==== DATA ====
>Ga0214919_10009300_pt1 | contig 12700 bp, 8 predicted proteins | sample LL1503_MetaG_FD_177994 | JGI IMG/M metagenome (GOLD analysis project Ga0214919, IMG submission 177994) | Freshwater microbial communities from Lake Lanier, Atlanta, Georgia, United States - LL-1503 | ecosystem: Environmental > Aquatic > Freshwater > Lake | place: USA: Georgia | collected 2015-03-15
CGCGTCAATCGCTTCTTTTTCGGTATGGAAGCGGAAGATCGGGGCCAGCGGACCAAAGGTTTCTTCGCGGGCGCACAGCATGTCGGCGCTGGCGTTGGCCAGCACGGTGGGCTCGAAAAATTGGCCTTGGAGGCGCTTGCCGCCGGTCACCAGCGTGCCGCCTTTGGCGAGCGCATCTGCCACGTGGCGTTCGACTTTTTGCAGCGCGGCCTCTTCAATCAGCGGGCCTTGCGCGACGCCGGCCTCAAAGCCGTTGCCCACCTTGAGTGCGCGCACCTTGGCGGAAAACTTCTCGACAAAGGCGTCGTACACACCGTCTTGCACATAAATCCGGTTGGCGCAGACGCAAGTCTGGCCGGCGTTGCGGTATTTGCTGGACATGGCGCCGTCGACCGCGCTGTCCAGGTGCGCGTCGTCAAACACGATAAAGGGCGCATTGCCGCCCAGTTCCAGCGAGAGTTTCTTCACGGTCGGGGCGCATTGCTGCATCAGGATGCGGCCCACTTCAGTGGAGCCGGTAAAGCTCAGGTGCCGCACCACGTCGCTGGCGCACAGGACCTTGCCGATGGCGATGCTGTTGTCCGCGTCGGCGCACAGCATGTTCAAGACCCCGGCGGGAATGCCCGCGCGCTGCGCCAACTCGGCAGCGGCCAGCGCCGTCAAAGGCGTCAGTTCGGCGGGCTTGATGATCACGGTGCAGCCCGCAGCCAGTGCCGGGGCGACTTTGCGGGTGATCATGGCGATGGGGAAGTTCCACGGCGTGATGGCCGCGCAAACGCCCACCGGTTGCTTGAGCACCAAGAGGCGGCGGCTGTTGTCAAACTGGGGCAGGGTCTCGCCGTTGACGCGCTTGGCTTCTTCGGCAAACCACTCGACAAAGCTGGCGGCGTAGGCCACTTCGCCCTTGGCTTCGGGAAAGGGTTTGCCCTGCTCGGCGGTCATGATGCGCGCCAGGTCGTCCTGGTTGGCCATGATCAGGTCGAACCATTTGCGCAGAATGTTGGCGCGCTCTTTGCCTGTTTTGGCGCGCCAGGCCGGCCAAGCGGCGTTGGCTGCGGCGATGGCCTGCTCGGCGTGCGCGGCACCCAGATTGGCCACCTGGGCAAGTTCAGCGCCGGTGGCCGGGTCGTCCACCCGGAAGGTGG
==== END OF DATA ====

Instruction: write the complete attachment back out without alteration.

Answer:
>Ga0214919_10009300_pt1 | contig 12700 bp, 8 predicted proteins | sample LL1503_MetaG_FD_177994 | JGI IMG/M metagenome (GOLD analysis project Ga0214919, IMG submission 177994) | Freshwater microbial communities from Lake Lanier, Atlanta, Georgia, United States - LL-1503 | ecosystem: Environmental > Aquatic > Freshwater > Lake | place: USA: Georgia | collected 2015-03-15
CGCGTCAATCGCTTCTTTTTCGGTATGGAAGCGGAAGATCGGGGCCAGCGGACCAAAGGTTTCTTCGCGGGCGCACAGCATGTCGGCGCTGGCGTTGGCCAGCACGGTGGGCTCGAAAAATTGGCCTTGGAGGCGCTTGCCGCCGGTCACCAGCGTGCCGCCTTTGGCGAGCGCATCTGCCACGTGGCGTTCGACTTTTTGCAGCGCGGCCTCTTCAATCAGCGGGCCTTGCGCGACGCCGGCCTCAAAGCCGTTGCCCACCTTGAGTGCGCGCACCTTGGCGGAAAACTTCTCGACAAAGGCGTCGTACACACCGTCTTGCACATAAATCCGGTTGGCGCAGACGCAAGTCTGGCCGGCGTTGCGGTATTTGCTGGACATGGCGCCGTCGACCGCGCTGTCCAGGTGCGCGTCGTCAAACACGATAAAGGGCGCATTGCCGCCCAGTTCCAGCGAGAGTTTCTTCACGGTCGGGGCGCATTGCTGCATCAGGATGCGGCCCACTTCAGTGGAGCCGGTAAAGCTCAGGTGCCGCACCACGTCGCTGGCGCACAGGACCTTGCCGATGGCGATGCTGTTGTCCGCGTCGGCGCACAGCATGTTCAAGACCCCGGCGGGAATGCCCGCGCGCTGCGCCAACTCGGCAGCGGCCAGCGCCGTCAAAGGCGTCAGTTCGGCGGGCTTGATGATCACGGTGCAGCCCGCAGCCAGTGCCGGGGCGACTTTGCGGGTGATCATGGCGATGGGGAAGTTCCACGGCGTGATGGCCGCGCAAACGCCCACCGGTTGCTTGAGCACCAAGAGGCGGCGGCTGTTGTCAAACTGGGGCAGGGTCTCGCCGTTGACGCGCTTGGCTTCTTCGGCAAACCACTCGACAAAGCTGGCGGCGTAGGCCACTTCGCCCTTGGCTTCGGGAAAGGGTTTGCCCTGCTCGGCGGTCATGATGCGCGCCAGGTCGTCCTGGTTGGCCATGATCAGGTCGAACCATTTGCGCAGAATGTTGGCGCGCTCTTTGCCTGTTTTGGCGCGCCAGGCCGGCCAAGCGGCGTTGGCTGCGGCGATGGCCTGCTCGGCGTGCGCGGCACCCAGATTGGCCACCTGGGCAAGTTCAGCGCCGGTGGCCGGGTCGTCCACCCGGAAGGTGG